Greenland’s melting glaciers, which plunge into Arctic waters via steep-sided inlets, or fjords, are among the main contributors to global sea level rise in response to climate change. Gaining a better understanding of how warming ocean water affects these glaciers will help improve predictions of their fate. Such predictions could in turn be used by communities around the world to better prepare for flooding and mitigate coastal ecosystem damage.
But researchers have long lacked measurements of the depths of the fjords along Greenland’s craggy coast. Without this information, it’s extremely difficult to arrive at a precise assessment of how much ocean water is being allowed into the fjords and how that affects glacier melt. By measuring their fjords one by one, a new study published in Science Advances has quantified, for the first time, how the warming coastal waters are impacting Greenland’s glaciers.
For the past five years, scientists with the Oceans Melting Greenland (OMG) mission have been studying these marine-terminating glaciers from the air and by ship. They found that of the 226 glaciers surveyed, 74 in deep fjords accounted for nearly half of the total ice loss (as previously monitored by satellites) from Greenland between 1992 and 2017. These glaciers exhibited the most undercutting, which is when a layer of warm, salty water at the bottom of a fjord melts the base of a glacier, causing the ice above to break apart. In contrast, the 51 glaciers that extend into shallow fjords or onto shallow ridges experienced the least undercutting and contributed only 15% of the total ice loss.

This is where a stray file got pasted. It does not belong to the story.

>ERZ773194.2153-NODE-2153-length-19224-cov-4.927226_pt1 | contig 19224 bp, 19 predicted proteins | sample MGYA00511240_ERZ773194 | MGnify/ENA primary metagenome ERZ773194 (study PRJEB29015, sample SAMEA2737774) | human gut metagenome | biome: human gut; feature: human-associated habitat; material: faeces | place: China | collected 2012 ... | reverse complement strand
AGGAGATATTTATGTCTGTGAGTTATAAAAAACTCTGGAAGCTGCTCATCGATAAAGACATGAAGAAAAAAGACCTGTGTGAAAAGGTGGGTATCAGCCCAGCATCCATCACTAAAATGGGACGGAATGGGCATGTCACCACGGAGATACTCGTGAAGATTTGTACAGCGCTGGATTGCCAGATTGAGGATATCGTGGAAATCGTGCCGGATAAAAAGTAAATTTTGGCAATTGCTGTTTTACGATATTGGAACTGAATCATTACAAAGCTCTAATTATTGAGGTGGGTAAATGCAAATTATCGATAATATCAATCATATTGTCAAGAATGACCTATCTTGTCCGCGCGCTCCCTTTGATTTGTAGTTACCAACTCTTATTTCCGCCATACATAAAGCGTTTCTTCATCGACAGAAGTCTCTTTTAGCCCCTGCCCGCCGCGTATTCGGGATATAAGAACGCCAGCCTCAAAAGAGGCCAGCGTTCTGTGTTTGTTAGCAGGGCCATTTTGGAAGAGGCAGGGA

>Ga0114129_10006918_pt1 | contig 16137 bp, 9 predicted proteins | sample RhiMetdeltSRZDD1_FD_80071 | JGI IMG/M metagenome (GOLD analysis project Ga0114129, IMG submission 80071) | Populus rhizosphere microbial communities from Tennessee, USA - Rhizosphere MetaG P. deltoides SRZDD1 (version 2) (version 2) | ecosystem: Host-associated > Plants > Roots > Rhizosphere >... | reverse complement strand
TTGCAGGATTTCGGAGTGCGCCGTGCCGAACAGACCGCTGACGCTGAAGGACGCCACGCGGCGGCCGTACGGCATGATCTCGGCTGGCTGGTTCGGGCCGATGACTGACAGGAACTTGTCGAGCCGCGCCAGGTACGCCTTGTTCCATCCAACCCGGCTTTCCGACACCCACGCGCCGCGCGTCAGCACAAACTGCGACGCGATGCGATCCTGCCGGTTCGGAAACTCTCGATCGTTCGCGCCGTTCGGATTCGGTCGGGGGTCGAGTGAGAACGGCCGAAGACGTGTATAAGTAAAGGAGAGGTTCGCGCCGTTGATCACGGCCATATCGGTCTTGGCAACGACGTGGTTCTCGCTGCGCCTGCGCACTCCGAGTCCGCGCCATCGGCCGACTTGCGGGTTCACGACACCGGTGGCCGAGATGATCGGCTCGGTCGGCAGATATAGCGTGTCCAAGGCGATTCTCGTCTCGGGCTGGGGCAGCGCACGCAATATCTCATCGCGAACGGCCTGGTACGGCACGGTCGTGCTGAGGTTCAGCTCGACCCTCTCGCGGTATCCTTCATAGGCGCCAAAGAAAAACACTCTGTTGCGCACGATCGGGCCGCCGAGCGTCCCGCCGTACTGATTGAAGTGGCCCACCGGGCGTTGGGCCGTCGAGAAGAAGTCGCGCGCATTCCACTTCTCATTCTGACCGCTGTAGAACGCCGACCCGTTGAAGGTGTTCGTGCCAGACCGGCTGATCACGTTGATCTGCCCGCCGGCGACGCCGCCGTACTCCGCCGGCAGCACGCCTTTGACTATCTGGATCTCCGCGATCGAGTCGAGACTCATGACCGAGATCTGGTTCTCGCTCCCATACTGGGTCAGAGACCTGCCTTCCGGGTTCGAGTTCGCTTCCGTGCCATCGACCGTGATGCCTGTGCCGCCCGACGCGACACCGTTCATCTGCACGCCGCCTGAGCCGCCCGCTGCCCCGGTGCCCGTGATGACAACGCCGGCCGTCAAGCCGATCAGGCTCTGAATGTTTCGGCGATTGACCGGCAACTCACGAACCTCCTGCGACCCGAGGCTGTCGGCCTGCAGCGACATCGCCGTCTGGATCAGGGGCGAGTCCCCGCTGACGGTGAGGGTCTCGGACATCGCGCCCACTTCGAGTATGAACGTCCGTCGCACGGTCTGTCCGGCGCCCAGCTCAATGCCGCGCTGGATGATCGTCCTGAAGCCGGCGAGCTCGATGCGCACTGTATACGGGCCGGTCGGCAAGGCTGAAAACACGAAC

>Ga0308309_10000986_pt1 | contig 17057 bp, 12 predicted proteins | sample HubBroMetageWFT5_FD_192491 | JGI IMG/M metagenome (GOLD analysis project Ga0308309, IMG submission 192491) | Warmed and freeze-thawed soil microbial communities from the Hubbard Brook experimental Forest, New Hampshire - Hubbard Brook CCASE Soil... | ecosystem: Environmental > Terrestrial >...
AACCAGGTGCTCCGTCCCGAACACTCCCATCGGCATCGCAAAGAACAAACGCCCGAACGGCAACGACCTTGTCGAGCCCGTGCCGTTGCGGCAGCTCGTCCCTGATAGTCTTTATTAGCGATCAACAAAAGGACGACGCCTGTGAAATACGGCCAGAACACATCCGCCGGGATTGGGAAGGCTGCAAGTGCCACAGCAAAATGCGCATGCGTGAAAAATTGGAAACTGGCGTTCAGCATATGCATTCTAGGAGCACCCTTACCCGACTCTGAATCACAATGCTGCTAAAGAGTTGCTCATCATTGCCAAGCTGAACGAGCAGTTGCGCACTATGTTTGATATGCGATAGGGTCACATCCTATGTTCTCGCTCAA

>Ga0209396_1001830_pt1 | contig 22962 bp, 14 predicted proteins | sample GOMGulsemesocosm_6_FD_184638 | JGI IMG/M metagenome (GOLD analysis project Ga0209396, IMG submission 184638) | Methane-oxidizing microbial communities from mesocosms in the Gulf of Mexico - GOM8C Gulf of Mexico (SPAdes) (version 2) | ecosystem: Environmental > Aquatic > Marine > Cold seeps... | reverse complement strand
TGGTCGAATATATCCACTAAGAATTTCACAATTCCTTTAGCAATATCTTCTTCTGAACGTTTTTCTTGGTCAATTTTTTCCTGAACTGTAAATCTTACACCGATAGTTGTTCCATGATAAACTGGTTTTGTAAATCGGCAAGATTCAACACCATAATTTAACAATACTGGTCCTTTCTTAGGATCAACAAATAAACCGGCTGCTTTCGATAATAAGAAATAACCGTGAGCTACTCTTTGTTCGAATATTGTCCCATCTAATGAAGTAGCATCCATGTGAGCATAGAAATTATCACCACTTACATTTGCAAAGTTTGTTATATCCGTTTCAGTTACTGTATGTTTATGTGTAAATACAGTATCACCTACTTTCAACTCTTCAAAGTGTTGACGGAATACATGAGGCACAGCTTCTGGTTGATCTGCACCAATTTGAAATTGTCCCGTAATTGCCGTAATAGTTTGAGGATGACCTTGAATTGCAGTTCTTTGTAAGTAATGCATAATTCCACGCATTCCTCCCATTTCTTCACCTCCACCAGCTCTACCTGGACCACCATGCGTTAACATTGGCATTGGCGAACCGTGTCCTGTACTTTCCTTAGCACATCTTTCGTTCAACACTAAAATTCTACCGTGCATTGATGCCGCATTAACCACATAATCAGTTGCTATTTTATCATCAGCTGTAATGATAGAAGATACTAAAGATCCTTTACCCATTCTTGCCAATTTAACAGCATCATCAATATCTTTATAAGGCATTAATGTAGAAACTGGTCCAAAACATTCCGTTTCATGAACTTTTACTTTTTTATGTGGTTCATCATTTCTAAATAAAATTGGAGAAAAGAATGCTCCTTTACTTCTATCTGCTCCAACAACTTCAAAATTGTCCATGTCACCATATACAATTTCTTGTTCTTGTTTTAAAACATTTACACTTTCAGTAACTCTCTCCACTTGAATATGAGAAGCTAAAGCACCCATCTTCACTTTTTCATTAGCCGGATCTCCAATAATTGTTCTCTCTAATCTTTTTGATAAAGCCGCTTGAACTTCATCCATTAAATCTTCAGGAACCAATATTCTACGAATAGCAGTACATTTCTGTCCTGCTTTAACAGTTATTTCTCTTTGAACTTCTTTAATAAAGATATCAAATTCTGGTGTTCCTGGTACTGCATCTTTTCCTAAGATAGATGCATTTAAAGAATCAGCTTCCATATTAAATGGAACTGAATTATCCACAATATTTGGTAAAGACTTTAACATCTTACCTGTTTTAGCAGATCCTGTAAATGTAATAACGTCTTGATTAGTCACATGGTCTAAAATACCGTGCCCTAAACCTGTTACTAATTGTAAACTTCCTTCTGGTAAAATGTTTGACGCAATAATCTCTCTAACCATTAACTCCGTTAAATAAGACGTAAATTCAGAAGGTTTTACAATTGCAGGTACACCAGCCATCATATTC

“I was surprised by how lopsided these findings were. The biggest and deepest glaciers are undercut much faster than the smaller glaciers in shallow water,” said lead author Michael Wood, a post-doctoral researcher at NASA’s Jet Propulsion Laboratory in Southern California, who began this research as a doctoral student at the University of California, Irvine. “In other words, the biggest glaciers are the most sensitive to the warming waters, and those are the ones really driving Greenland’s ice loss.”
In the case of Greenland’s glaciers, the bigger they are, the faster they melt. And the culprit is the depth of the fjord they occupy: Deeper fjords allow in more warm ocean water than shallow fjords, hastening the undercutting process.